If you're sufficiently sick, or hurt, and you've flown in a Lifestar helicopter, you know you usually don't even meet the men and women who keep you alive until you get to the hospital.
And unfortunately Thursday night is no different. Pilot Mike Sharp passed away from brain cancer on Monday.
"Always smiling, always trying to make people happy," Floyd Justice, retired Lifestar flight paramedic said.
"One of the safest pilots I've ever flown with." Master Flight Nurse Jeanne Foulds said.
"Brother always will be," James Harvey, retired Lifestar flight paramedic said.
The Lifestar family is mourning the loss of one of their own. Sharp was a 25 year veteran.
"He was a source of wisdom, inspiration, he was a leader, a great man," Dan Foulds, former Lifestar pilot said.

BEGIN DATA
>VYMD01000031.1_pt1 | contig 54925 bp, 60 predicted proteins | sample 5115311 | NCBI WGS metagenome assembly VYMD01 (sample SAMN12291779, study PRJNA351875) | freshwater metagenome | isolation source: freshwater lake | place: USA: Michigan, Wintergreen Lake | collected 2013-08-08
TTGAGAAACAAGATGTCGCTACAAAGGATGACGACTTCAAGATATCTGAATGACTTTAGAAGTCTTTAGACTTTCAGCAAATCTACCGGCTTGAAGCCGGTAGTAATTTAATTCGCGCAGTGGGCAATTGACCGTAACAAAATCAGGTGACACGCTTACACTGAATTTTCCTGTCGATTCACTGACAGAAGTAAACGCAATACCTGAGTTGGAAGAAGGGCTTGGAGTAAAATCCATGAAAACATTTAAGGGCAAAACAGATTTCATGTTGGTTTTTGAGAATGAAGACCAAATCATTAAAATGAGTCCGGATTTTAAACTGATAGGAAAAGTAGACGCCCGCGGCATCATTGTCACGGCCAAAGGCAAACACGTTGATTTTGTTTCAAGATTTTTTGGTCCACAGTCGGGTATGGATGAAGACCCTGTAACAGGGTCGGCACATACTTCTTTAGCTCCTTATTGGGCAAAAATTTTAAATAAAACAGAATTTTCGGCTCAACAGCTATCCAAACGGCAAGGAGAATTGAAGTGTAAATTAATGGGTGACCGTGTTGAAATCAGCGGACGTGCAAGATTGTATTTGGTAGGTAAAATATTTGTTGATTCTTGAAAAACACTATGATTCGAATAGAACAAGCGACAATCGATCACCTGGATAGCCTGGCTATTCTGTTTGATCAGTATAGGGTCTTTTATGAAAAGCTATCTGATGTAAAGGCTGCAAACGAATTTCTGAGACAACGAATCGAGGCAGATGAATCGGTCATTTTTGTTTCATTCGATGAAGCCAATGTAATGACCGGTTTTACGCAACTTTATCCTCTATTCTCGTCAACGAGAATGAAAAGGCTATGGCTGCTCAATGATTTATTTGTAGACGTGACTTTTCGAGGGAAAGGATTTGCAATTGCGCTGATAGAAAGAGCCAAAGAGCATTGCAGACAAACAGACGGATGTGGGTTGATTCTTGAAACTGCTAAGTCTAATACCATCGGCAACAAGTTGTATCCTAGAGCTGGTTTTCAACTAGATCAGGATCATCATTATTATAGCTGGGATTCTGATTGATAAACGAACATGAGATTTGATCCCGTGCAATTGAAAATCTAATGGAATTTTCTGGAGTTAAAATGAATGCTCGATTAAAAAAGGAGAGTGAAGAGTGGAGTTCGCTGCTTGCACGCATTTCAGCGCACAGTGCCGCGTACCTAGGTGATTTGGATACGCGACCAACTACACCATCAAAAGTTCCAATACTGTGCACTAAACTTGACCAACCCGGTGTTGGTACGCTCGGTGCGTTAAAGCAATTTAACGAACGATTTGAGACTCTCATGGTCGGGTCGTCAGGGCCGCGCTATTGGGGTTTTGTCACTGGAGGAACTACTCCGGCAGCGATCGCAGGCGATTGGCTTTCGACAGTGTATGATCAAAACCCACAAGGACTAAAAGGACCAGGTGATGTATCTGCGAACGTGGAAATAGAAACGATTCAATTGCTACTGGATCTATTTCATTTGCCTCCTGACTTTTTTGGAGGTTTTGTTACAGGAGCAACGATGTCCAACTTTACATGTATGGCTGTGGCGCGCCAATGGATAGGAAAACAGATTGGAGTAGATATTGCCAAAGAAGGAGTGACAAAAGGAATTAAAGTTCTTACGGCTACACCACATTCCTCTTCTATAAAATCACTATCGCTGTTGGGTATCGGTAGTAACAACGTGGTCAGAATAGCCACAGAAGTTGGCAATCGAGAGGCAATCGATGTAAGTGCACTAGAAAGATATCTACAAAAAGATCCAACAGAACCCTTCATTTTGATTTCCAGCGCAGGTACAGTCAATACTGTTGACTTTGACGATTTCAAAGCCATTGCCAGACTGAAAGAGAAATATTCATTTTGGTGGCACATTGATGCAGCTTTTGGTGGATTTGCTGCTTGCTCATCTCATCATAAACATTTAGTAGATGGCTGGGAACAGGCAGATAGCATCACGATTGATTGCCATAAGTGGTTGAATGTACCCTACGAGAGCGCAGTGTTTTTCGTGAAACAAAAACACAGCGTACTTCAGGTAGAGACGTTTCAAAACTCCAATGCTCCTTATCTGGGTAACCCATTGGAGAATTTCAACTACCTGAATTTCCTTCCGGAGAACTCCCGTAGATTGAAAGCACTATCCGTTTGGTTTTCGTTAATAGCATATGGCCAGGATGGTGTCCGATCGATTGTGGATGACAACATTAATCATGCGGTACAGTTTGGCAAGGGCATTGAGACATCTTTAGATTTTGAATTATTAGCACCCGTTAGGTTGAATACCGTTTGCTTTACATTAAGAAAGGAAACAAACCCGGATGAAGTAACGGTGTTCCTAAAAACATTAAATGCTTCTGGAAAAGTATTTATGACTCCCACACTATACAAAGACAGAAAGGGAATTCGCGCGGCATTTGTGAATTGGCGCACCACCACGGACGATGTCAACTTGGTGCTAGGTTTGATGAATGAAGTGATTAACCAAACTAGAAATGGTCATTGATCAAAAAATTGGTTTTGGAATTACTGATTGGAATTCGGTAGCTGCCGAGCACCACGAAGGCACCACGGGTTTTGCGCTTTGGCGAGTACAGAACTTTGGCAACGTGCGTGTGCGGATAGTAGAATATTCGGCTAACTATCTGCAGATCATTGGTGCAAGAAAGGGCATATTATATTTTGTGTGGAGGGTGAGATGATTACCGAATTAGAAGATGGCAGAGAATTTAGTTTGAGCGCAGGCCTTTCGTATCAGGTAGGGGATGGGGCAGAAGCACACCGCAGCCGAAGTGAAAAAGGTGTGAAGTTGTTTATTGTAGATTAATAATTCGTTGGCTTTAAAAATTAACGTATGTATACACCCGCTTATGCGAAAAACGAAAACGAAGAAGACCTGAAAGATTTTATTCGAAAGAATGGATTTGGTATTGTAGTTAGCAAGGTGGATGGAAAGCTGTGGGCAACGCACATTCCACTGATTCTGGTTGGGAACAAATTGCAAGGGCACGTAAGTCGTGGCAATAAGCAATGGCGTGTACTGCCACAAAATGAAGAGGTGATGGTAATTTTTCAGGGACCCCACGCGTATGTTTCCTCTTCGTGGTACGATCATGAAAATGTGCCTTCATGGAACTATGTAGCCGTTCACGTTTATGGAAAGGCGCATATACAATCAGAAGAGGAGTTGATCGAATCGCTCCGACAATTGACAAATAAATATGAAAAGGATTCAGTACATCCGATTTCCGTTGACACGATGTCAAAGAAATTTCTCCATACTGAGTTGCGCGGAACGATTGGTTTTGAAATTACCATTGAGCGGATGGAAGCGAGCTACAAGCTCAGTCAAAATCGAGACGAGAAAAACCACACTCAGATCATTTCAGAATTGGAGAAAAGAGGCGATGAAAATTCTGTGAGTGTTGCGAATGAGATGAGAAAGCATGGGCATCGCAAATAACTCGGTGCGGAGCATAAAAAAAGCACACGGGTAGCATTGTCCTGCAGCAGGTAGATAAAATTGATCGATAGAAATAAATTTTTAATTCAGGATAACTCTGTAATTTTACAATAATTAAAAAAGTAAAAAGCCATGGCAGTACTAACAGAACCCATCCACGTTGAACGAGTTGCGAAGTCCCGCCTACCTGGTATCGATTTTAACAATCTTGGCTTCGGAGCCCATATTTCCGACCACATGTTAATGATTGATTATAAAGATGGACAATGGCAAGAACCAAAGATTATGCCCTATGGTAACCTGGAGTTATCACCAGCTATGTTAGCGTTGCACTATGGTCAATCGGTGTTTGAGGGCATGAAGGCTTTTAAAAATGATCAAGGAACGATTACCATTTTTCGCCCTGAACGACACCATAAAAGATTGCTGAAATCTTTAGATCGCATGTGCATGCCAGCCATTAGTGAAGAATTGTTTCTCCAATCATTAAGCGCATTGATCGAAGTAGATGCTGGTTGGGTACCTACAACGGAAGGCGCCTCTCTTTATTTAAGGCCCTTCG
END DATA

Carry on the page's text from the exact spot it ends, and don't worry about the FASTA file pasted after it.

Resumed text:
Sharp flew for the Army in Vietnam, and after the war he trained future pilots at Hunter Army Airfield. After 45 years of fighting and flying, brain cancer grounded him suddenly but didn't take away his sense of humor.
"Before he had his surgery, we all met outside the hallway of or, and when he came out of that elevator, there was probably 40 or 50 people surrounding him and he cracked a joke," Foulds said.
When Sharp wasn't flying, he was mentoring his Lifestar family or making things like the table everyone gathers around in the bay, or building a mini Lifestar helicopter that they entered in the St. Patrick's Day parade float contest and won.
"We did that project together and it was a lot of fun, and it was very special to me," Harvey said.
Pilots are kind of the unseen silent partner, while the paramedics and nurses work on the patient in the back, Sharp had a way of making sure the family of the victims were comforted in a whirlwind of chaos.
When asked how many patients mike flew the numbers started flying as well - it came close to 4,000.
"He loved to fly, and he loved to save lives," Perry said.